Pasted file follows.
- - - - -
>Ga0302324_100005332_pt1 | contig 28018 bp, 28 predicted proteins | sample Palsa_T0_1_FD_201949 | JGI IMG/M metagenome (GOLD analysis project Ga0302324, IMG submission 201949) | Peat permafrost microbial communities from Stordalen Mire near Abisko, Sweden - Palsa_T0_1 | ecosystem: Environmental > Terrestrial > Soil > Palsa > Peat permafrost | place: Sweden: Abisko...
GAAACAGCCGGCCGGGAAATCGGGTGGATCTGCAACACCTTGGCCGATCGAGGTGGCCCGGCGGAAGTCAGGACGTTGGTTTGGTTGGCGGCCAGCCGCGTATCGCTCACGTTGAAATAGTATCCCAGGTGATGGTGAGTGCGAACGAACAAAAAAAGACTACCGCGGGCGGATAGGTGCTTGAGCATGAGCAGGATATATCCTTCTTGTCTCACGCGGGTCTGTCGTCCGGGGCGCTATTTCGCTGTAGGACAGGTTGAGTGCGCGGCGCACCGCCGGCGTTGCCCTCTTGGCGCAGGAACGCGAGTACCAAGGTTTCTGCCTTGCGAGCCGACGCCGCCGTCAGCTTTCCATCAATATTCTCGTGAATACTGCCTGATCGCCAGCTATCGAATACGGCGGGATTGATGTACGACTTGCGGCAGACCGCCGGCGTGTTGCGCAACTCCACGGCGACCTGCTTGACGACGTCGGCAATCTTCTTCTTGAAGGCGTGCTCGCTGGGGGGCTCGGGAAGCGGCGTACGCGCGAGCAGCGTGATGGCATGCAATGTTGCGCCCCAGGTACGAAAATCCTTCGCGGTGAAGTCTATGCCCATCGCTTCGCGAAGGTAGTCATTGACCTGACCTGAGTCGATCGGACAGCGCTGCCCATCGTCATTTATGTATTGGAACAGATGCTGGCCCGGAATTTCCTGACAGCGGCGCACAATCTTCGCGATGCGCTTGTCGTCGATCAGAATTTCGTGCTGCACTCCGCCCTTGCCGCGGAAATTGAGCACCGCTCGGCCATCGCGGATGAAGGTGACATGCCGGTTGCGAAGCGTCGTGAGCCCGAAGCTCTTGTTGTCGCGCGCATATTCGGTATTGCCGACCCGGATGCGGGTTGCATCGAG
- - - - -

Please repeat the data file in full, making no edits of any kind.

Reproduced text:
>Ga0302324_100005332_pt1 | contig 28018 bp, 28 predicted proteins | sample Palsa_T0_1_FD_201949 | JGI IMG/M metagenome (GOLD analysis project Ga0302324, IMG submission 201949) | Peat permafrost microbial communities from Stordalen Mire near Abisko, Sweden - Palsa_T0_1 | ecosystem: Environmental > Terrestrial > Soil > Palsa > Peat permafrost | place: Sweden: Abisko...
GAAACAGCCGGCCGGGAAATCGGGTGGATCTGCAACACCTTGGCCGATCGAGGTGGCCCGGCGGAAGTCAGGACGTTGGTTTGGTTGGCGGCCAGCCGCGTATCGCTCACGTTGAAATAGTATCCCAGGTGATGGTGAGTGCGAACGAACAAAAAAAGACTACCGCGGGCGGATAGGTGCTTGAGCATGAGCAGGATATATCCTTCTTGTCTCACGCGGGTCTGTCGTCCGGGGCGCTATTTCGCTGTAGGACAGGTTGAGTGCGCGGCGCACCGCCGGCGTTGCCCTCTTGGCGCAGGAACGCGAGTACCAAGGTTTCTGCCTTGCGAGCCGACGCCGCCGTCAGCTTTCCATCAATATTCTCGTGAATACTGCCTGATCGCCAGCTATCGAATACGGCGGGATTGATGTACGACTTGCGGCAGACCGCCGGCGTGTTGCGCAACTCCACGGCGACCTGCTTGACGACGTCGGCAATCTTCTTCTTGAAGGCGTGCTCGCTGGGGGGCTCGGGAAGCGGCGTACGCGCGAGCAGCGTGATGGCATGCAATGTTGCGCCCCAGGTACGAAAATCCTTCGCGGTGAAGTCTATGCCCATCGCTTCGCGAAGGTAGTCATTGACCTGACCTGAGTCGATCGGACAGCGCTGCCCATCGTCATTTATGTATTGGAACAGATGCTGGCCCGGAATTTCCTGACAGCGGCGCACAATCTTCGCGATGCGCTTGTCGTCGATCAGAATTTCGTGCTGCACTCCGCCCTTGCCGCGGAAATTGAGCACCGCTCGGCCATCGCGGATGAAGGTGACATGCCGGTTGCGAAGCGTCGTGAGCCCGAAGCTCTTGTTGTCGCGCGCATATTCGGTATTGCCGACCCGGATGCGGGTTGCATCGAG